HARGEISA/NAIROBI (March 28, 2017) — Large areas of communities in urgent need of life-saving assistance in Somaliland and other regions of Somalia are yet to be reached by the emergency response, warns global poverty-fighting organization, CARE.
Last week, drought-stricken communities in the Somaliland regions of Togdheer, Sool and Sanaag told CARE staff that a number of deaths from water-borne diseases and malnutrition had occurred over the last few weeks and that they feared the numbers would raise quickly if help did not arrive.
“Until last week, what we saw most places, were people on the brink – still coping, but running out of resources. The efforts to prevent another famine after 2011 had paid off and helped them manage three consecutive failed rains – something that speaks to the incredible resilience of these communities. Now as they are entering their fourth season without any rain so far, the situation is dramatically changed,” says Raheel Nazir Chaudhary, country director of CARE Somalia.
“What we see are people already past the brink and desperately appealing for help as quickly as possible. Their livestock, on which they depend to survive, lie dead all across the parched landscape. Around villages with some remaining form of water source, camps of internally displaced pastoralists are getting larger by the day, consisting mostly of women and children, who are particularly vulnerable to the health hazards of drinking polluted and increasingly saline water. They need shelter, protection and dignity.”
“By now we should be seeing trucks of water and food driving continually back and forth on these roads, but in many areas we are hardly seeing any. We are scrambling to scale up our emergency assistance, but more resources are needed and we need better coordination with other agencies to ensure as many as possible get the help they need. We have maybe only a couple of weeks to avoid a full scale famine,” warns Chaudhary.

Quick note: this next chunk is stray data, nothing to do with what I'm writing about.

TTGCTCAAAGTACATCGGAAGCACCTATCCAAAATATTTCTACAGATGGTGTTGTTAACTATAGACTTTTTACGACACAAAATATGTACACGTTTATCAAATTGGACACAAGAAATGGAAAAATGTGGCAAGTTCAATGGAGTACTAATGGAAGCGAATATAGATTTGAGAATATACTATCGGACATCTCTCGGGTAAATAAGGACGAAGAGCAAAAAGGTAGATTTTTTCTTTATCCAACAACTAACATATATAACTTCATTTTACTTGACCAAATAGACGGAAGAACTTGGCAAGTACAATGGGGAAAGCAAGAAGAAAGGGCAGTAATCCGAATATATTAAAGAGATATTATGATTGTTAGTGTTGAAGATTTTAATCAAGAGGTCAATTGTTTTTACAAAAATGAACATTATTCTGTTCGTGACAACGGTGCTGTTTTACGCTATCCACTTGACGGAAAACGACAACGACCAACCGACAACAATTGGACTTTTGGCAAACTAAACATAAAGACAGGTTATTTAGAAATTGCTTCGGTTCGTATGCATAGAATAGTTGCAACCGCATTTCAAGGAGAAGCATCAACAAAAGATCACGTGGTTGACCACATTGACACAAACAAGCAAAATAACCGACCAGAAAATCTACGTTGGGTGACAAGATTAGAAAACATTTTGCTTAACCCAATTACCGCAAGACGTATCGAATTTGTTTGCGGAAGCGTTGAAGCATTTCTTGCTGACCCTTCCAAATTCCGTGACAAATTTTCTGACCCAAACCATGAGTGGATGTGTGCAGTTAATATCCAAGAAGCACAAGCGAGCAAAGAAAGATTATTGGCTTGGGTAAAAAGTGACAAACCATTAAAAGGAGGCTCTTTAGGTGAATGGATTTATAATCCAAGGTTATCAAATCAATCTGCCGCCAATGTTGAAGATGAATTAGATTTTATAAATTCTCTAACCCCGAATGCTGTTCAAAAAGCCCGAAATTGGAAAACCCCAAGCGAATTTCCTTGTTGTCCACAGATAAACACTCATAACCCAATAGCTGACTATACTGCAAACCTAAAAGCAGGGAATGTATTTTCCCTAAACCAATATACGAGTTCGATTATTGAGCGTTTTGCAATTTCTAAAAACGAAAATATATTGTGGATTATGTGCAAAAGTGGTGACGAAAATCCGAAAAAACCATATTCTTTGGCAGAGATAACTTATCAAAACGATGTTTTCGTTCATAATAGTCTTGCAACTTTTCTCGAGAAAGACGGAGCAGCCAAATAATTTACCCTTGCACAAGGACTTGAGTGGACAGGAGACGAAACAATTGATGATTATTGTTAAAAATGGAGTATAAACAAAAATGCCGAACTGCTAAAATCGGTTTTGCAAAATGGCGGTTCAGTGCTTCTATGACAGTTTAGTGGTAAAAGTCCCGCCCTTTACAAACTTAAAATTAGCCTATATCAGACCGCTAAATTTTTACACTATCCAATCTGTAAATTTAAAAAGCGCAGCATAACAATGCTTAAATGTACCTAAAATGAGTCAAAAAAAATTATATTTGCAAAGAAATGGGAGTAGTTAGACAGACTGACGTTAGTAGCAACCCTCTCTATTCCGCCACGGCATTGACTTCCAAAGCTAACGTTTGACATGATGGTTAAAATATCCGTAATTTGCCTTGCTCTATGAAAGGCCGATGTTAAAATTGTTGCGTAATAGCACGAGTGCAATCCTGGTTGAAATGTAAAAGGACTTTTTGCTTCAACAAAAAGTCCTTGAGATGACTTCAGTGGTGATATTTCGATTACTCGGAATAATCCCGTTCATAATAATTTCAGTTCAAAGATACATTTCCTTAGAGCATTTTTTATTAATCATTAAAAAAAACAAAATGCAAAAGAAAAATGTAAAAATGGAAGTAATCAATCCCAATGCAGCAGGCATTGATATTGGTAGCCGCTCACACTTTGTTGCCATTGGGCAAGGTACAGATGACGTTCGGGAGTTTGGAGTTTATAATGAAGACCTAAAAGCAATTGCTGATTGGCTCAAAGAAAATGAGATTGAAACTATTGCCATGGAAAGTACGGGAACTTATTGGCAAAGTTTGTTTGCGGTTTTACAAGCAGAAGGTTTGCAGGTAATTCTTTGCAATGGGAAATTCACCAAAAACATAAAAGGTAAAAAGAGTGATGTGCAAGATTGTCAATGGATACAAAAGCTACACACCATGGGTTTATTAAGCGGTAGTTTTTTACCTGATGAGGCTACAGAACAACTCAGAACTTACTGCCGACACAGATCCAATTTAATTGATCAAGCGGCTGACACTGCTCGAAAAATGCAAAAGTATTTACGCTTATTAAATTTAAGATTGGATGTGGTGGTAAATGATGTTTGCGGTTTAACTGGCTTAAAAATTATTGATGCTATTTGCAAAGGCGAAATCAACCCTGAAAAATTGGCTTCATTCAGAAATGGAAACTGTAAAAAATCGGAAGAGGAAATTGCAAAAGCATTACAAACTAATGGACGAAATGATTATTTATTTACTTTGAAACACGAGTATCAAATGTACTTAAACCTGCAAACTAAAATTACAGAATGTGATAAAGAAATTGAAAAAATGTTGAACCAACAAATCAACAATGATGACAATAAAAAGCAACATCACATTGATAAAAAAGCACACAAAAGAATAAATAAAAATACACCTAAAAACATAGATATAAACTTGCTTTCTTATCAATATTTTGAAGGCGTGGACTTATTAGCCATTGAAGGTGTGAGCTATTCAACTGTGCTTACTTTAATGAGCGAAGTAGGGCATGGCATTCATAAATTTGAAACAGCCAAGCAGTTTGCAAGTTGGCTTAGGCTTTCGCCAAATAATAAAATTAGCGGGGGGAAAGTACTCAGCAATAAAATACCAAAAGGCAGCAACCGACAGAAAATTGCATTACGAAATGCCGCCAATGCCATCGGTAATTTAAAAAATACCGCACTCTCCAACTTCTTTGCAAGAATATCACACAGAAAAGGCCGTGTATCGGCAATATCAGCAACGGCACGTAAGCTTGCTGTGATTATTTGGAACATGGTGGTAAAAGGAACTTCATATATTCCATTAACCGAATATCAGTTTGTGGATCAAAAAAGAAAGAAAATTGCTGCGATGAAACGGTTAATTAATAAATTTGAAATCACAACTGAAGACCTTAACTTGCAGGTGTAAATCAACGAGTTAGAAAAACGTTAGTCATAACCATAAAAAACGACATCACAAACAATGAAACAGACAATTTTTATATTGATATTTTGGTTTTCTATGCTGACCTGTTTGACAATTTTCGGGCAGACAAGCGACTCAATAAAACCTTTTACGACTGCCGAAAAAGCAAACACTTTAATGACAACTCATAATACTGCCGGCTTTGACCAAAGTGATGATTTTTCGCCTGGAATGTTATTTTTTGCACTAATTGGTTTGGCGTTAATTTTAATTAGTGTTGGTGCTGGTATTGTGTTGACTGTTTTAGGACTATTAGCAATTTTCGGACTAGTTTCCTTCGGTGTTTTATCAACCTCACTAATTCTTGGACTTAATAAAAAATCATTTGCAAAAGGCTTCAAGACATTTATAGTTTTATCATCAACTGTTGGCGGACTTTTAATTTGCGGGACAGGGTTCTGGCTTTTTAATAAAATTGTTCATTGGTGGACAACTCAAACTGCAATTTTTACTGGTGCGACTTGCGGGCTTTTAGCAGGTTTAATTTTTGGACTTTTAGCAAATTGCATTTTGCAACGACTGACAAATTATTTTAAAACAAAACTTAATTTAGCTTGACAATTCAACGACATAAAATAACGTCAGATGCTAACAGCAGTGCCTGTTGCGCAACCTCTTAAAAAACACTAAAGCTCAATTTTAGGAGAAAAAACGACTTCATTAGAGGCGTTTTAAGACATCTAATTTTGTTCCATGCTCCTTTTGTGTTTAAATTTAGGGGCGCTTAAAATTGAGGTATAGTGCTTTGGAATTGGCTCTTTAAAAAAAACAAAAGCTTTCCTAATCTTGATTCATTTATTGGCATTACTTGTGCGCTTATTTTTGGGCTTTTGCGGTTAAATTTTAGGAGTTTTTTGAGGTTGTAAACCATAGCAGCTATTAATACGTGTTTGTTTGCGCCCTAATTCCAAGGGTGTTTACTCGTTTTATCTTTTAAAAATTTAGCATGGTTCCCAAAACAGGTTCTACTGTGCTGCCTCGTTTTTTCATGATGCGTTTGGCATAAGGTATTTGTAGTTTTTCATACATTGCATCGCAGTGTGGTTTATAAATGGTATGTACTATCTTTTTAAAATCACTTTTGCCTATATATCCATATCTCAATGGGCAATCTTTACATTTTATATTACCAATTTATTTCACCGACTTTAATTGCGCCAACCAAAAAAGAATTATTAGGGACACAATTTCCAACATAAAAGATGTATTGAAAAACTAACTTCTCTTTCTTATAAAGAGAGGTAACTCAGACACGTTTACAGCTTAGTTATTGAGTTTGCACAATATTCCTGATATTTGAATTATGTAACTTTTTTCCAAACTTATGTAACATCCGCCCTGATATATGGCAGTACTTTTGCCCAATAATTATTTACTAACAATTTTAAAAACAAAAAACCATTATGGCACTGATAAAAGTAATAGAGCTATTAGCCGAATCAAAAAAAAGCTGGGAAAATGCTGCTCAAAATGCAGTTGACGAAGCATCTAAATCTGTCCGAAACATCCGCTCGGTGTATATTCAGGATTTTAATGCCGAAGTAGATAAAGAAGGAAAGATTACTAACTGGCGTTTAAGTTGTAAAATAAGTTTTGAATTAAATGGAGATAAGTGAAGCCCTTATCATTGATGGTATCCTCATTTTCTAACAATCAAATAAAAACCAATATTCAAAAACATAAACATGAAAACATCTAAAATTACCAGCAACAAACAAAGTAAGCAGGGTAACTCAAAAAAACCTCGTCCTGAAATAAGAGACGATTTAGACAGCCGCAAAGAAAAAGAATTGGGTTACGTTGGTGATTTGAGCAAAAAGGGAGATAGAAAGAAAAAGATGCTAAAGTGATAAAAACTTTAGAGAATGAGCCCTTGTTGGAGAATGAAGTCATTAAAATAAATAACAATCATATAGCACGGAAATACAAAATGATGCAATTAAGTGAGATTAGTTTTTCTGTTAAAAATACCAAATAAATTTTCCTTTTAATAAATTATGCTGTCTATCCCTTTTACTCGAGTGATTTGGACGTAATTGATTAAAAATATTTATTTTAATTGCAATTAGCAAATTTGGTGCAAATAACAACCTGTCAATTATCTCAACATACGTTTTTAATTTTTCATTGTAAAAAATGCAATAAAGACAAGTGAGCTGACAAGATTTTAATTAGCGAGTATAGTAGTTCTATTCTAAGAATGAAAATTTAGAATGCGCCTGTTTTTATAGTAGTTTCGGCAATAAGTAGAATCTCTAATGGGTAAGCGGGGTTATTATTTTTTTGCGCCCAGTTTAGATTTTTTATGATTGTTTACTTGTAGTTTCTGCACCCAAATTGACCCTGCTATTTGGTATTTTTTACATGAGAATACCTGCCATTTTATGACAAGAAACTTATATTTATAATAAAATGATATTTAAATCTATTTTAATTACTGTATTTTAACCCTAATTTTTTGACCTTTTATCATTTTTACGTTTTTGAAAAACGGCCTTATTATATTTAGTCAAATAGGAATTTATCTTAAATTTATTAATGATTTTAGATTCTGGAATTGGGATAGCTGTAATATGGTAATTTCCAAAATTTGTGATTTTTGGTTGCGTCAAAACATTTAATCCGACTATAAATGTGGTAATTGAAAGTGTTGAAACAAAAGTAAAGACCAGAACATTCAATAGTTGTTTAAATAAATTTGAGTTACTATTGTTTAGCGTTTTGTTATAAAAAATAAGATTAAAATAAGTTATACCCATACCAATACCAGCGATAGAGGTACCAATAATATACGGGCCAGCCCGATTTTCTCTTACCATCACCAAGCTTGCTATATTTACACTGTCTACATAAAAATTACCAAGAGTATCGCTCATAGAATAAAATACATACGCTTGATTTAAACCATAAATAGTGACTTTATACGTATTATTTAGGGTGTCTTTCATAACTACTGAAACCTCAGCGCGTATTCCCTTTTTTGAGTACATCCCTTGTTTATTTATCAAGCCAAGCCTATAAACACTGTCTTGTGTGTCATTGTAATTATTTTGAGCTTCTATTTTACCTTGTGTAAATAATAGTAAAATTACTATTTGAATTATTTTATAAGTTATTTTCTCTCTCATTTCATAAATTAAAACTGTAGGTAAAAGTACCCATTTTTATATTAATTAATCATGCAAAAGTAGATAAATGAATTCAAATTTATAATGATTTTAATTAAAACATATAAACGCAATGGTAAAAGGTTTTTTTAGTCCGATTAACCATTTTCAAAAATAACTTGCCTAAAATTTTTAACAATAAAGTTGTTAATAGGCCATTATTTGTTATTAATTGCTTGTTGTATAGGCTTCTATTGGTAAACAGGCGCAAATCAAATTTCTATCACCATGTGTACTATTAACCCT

“Recognizing that many of the worst affected areas are hard to reach and that significant numbers of pastoralists have not been able to migrate closer to villages and roads, we also need to provide local communities with means of transporting families known to suffer. For months villagers have been picking up vulnerable families by cars, but with inflation, they are running out of fuel,” explains Chaudhary.
CARE in Somalia is scaling up emergency response to provide a total of 1.6 million people with life-saving support in the most affected regions: Sool, Sanaag, Bari, Awdal, Lower Juba and Banadir, including water, food, therapeutic feeding services, cash, plastic sheets, blankets, sleeping mats, kitchen sets and jerry cans, as well as providing couseling and other services for survivors of gender-based violence.
Founded in 1945, CARE is a leading humanitarian organization fighting global poverty. CARE has more than six decades of experience helping people prepare for disasters, providing lifesaving assistance when a crisis hits, and helping communities recover after the emergency has passed. CARE places special focus on women and children, who are often disproportionately affected by disasters. To learn more, visit www.care.org.
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